Falkirk women turned town orange to highlight issue of gender-based violence

Women across the district united to back an initiative aimed at highlighting the issue of gender-based violence.

Members of Soroptimists International Falkirk tied orange ribbons to lampposts in the town centre as part of the 16-day United Nations campaign.

Meanwhile, Falkirk East MSP Michelle Thomson, speaking in a debate in the Scottish Parliament on the issue said “too little has changed” since she first spoke publicly about being raped at the age of 14.

The 16 Days of Activism against Gender-Based Violence is an annual international campaign that kicks off on November 25, the International Day for the Elimination of Violence against Women, and runs until December 10, Human Rights Day.

Fiona Richardson, president of Soroptimists International Falkirk ties an orange ribbon to one of the town centre lampposts.

This year’s theme is “Orange the world: End violence against women now!” and to show their support members of SI Falkirk covered town centre lampposts with orange ribbons.

On Saturday evening both the Kelpies and the Falkirk Wheel were also lit up orange in recognition of the campaign.

A spokeswoman for SI Falkirk said: “Soroptimist International Falkirk have supported this project for some years, and aim to raise the profile of this issue. Equality is to be encouraged and supported and this includes equality in the workplace, in the home, in education, indeed in all areas of life.

Soroptimist International Falkirk have Kelpies and Falkirk Wheel illuminated to coincide with the United Nations Global Campaign 16 Days of Activism Against Gender based Violence. Picture Michael Gillen

“It has been recognised that incidences of domestic violence have increased during the pandemic, and raising the profile of this is one way of supporting those in such a situation. As Soroptimist International support women and girls globally in order to educate, enable and empower them, this campaign is definitely linked to those aims.”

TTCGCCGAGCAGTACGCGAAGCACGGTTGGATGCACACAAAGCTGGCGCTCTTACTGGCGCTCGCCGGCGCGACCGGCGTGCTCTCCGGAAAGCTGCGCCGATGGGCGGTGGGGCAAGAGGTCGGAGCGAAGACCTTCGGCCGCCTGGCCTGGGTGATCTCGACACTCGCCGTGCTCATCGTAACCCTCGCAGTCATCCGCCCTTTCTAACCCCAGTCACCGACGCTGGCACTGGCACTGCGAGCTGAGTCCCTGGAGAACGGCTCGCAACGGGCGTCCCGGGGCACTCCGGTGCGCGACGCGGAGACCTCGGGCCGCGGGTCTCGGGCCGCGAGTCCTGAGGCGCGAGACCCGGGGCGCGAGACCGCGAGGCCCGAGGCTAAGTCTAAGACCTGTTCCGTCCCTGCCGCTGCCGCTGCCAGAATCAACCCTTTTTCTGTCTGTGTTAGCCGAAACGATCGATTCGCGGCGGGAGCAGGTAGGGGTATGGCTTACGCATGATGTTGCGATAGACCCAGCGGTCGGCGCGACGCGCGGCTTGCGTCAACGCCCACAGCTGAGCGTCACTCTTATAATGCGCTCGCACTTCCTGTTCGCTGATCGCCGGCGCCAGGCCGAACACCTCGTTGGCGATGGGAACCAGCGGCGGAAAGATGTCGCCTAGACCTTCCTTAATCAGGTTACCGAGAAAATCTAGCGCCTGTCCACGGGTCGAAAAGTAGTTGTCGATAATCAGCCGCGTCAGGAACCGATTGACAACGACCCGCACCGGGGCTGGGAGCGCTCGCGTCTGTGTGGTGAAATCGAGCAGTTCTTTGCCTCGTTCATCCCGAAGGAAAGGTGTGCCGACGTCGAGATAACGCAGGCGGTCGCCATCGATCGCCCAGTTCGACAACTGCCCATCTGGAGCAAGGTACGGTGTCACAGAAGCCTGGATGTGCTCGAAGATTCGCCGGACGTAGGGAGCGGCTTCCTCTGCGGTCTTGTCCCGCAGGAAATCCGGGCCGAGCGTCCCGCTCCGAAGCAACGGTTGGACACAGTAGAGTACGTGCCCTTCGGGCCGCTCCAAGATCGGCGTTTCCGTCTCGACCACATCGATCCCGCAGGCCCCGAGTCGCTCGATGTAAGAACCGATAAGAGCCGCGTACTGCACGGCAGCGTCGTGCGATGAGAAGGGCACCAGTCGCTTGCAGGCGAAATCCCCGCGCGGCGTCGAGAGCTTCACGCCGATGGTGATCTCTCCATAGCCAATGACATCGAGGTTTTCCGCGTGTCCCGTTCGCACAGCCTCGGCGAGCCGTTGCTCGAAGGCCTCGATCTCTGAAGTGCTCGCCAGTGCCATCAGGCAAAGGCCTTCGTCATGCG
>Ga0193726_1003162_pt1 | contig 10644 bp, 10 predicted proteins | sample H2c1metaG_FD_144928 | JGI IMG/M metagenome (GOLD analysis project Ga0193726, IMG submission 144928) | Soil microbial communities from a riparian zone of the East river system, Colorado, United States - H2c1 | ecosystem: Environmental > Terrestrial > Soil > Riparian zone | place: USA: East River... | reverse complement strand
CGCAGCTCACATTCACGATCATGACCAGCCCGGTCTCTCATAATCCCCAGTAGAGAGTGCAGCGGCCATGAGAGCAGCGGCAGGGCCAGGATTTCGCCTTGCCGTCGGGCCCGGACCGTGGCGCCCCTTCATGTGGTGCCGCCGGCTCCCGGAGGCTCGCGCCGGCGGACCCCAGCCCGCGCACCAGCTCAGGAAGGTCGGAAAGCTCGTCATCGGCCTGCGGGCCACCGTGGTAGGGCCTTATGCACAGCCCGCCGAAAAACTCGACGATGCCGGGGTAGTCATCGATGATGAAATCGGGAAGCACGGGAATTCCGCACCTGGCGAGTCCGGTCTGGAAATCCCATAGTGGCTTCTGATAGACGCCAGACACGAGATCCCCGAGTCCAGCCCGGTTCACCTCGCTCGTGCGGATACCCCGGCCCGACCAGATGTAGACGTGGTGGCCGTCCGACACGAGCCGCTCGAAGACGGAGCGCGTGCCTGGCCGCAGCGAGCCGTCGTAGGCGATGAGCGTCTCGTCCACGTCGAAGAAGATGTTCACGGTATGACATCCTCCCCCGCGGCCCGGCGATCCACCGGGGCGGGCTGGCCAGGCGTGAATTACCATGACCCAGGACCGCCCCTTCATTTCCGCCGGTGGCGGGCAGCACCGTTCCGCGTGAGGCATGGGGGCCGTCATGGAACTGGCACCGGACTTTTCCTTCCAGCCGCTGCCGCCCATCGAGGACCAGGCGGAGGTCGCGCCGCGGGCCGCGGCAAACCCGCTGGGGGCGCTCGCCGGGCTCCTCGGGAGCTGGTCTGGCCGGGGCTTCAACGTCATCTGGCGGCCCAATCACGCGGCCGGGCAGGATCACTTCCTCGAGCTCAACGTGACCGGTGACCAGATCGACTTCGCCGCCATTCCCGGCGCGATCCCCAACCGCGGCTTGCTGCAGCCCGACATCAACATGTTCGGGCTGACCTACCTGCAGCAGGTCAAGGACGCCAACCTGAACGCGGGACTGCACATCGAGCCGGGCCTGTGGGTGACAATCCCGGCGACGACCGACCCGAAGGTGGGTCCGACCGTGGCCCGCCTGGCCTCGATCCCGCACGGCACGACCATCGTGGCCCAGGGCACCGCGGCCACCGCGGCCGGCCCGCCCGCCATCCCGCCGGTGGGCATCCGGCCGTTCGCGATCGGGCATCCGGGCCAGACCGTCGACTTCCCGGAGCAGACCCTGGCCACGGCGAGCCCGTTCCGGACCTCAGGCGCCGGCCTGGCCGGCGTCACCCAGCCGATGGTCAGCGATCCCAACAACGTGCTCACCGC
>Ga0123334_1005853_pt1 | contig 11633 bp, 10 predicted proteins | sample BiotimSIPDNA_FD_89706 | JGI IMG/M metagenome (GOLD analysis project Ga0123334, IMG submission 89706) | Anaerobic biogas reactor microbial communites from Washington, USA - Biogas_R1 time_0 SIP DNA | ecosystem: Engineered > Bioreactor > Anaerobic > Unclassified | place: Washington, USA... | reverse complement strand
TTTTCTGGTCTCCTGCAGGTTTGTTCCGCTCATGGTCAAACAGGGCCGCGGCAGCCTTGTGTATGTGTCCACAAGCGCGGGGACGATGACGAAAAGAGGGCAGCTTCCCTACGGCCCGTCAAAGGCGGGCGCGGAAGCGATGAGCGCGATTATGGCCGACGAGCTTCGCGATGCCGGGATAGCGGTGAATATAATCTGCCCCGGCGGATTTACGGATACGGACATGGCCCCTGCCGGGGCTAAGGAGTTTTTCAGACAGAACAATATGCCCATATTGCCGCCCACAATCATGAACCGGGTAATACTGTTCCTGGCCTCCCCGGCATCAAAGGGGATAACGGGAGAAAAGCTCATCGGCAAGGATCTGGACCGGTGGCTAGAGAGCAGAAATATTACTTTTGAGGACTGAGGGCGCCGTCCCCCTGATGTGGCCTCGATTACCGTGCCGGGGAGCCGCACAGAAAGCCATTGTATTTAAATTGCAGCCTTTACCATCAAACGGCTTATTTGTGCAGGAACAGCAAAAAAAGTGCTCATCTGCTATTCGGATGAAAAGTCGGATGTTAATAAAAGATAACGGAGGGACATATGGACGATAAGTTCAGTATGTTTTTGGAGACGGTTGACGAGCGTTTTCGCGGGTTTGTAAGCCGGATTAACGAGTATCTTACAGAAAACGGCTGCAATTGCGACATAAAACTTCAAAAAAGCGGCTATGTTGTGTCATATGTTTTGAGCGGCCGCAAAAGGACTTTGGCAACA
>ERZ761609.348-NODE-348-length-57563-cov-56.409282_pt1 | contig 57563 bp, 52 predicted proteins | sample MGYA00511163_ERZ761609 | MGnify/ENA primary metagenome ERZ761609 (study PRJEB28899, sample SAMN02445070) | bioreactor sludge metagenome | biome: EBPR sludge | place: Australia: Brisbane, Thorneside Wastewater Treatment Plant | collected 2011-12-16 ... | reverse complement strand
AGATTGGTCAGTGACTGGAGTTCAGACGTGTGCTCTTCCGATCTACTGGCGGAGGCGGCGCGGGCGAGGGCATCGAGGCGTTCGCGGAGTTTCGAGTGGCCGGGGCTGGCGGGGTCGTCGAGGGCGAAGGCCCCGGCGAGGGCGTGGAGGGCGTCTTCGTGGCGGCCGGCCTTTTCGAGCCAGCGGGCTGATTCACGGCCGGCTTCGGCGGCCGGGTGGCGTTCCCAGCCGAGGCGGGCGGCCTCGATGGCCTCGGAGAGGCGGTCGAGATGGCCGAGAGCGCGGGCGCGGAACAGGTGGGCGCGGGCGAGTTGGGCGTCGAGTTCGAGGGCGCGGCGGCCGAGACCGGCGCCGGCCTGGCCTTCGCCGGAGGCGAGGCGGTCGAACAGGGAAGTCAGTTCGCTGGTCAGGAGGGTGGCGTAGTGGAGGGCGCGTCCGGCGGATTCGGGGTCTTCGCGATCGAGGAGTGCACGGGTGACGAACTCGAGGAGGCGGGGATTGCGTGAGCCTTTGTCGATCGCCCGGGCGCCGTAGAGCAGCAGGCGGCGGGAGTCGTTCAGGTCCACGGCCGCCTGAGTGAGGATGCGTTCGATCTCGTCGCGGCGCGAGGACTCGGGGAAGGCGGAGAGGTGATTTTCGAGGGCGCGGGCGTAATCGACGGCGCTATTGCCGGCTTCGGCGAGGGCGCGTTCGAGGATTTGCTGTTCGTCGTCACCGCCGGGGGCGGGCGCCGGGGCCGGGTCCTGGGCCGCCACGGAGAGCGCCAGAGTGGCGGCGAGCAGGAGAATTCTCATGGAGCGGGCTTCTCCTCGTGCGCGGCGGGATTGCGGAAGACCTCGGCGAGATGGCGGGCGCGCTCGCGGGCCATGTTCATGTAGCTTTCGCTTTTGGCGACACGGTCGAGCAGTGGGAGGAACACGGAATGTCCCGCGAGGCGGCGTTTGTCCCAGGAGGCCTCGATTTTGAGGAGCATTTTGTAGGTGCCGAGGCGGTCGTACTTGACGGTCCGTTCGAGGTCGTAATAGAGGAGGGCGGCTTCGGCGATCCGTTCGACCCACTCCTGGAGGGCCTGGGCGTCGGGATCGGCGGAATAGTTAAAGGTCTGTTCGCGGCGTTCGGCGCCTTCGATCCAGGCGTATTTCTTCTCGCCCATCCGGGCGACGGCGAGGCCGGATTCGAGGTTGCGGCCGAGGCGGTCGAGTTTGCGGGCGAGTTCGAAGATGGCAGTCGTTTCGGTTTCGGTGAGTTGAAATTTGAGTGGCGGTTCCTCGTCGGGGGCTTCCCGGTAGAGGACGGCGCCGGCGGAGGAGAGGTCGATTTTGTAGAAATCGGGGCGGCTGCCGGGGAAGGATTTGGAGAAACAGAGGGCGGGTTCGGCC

In an emotive speech in Holyrood during a debate on the International Day for the Elimination of Violence Against Women, Mrs Thomson said that after she revealed details of her rape she received praise and support but also abuse, mainly from men.

The SNP MSP is now calling on men to step up to the plate, adding: “We need a massive change in our culture. Good men: that majority of decent loving caring men I know exist have a critical role in helping effect the changes we so desperately need.”

In 2016, while an MP, Ms Thomson gave a speech in the House of Commons revealing that, 37 years previously, she had been attacked in a wooded area by someone she knew.

Soroptimists International Falkirk tying orange ribbons to lampposts to mark United Nations Global Campaign 16 Days of Activism Against Gender based Violence. Picture: Michael Gillen

She later contacted the police, and Ms Thomson now says the perpetrator was identified and charged but not prosecuted due to the passage of time.

During last week’s Holyrood debate, she said: “In 2016, then an MP, I spoke in the House of Commons about being raped at the age of 14.

“Too little has changed.

“In the immediate aftermath I received thousands of cards, letters, and emails. Simultaneously, I received extensive abuse on social media, almost always from men.

“Making a police report was difficult. I learned why some facets of my adult character were as they were.”

She added: “When I described my varied career to Police Scotland, they explained to me that my workaholic habits were entirely understandable.

“When someone like me starts running, they keep running. For many women, however, it is into the arms of an abusive partner, drugs, or drink.”

The MSP said: “Disclosure was me finally standing my ground. I was naked from the inside out and all I had was my small internal voice that whispered, ‘hear me’.”

United Nations statistics show that almost one in three woman have been subjected to either violence from an intimate partner, generalised sexual violence, or experienced both at least once in their life.

Yet fewer than 40 per cent of the women who experience violence seek help of any sort such are the taboos of speaking out.

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